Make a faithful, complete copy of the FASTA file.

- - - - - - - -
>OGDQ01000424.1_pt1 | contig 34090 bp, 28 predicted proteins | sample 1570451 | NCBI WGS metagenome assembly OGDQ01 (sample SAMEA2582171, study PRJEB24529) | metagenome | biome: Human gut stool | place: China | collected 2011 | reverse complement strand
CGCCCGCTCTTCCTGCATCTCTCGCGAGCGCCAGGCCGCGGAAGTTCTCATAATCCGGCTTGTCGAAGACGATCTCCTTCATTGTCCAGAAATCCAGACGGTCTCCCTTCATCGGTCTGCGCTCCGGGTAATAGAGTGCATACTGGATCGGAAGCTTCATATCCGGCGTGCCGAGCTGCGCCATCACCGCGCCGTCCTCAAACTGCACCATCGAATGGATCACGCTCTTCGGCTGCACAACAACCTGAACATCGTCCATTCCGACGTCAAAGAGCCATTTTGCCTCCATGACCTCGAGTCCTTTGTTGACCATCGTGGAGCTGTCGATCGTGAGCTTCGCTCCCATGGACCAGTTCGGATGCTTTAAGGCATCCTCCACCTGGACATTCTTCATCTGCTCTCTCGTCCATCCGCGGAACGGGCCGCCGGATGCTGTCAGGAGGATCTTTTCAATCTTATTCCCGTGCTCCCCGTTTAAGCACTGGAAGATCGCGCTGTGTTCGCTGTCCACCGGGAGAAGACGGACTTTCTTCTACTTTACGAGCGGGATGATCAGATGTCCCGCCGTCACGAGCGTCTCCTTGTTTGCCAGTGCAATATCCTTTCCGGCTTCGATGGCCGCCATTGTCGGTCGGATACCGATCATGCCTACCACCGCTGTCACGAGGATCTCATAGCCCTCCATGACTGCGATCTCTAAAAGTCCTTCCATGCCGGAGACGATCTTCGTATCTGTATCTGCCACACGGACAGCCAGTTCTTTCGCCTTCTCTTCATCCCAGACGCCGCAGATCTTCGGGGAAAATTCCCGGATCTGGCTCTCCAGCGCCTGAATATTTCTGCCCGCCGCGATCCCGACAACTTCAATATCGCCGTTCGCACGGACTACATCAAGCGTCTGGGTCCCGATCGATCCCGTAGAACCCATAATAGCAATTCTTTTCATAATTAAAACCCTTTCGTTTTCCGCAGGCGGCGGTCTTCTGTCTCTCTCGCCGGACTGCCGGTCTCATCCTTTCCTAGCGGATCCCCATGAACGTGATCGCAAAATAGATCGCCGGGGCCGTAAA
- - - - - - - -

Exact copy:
>OGDQ01000424.1_pt1 | contig 34090 bp, 28 predicted proteins | sample 1570451 | NCBI WGS metagenome assembly OGDQ01 (sample SAMEA2582171, study PRJEB24529) | metagenome | biome: Human gut stool | place: China | collected 2011 | reverse complement strand
CGCCCGCTCTTCCTGCATCTCTCGCGAGCGCCAGGCCGCGGAAGTTCTCATAATCCGGCTTGTCGAAGACGATCTCCTTCATTGTCCAGAAATCCAGACGGTCTCCCTTCATCGGTCTGCGCTCCGGGTAATAGAGTGCATACTGGATCGGAAGCTTCATATCCGGCGTGCCGAGCTGCGCCATCACCGCGCCGTCCTCAAACTGCACCATCGAATGGATCACGCTCTTCGGCTGCACAACAACCTGAACATCGTCCATTCCGACGTCAAAGAGCCATTTTGCCTCCATGACCTCGAGTCCTTTGTTGACCATCGTGGAGCTGTCGATCGTGAGCTTCGCTCCCATGGACCAGTTCGGATGCTTTAAGGCATCCTCCACCTGGACATTCTTCATCTGCTCTCTCGTCCATCCGCGGAACGGGCCGCCGGATGCTGTCAGGAGGATCTTTTCAATCTTATTCCCGTGCTCCCCGTTTAAGCACTGGAAGATCGCGCTGTGTTCGCTGTCCACCGGGAGAAGACGGACTTTCTTCTACTTTACGAGCGGGATGATCAGATGTCCCGCCGTCACGAGCGTCTCCTTGTTTGCCAGTGCAATATCCTTTCCGGCTTCGATGGCCGCCATTGTCGGTCGGATACCGATCATGCCTACCACCGCTGTCACGAGGATCTCATAGCCCTCCATGACTGCGATCTCTAAAAGTCCTTCCATGCCGGAGACGATCTTCGTATCTGTATCTGCCACACGGACAGCCAGTTCTTTCGCCTTCTCTTCATCCCAGACGCCGCAGATCTTCGGGGAAAATTCCCGGATCTGGCTCTCCAGCGCCTGAATATTTCTGCCCGCCGCGATCCCGACAACTTCAATATCGCCGTTCGCACGGACTACATCAAGCGTCTGGGTCCCGATCGATCCCGTAGAACCCATAATAGCAATTCTTTTCATAATTAAAACCCTTTCGTTTTCCGCAGGCGGCGGTCTTCTGTCTCTCTCGCCGGACTGCCGGTCTCATCCTTTCCTAGCGGATCCCCATGAACGTGATCGCAAAATAGATCGCCGGGGCCGTAAA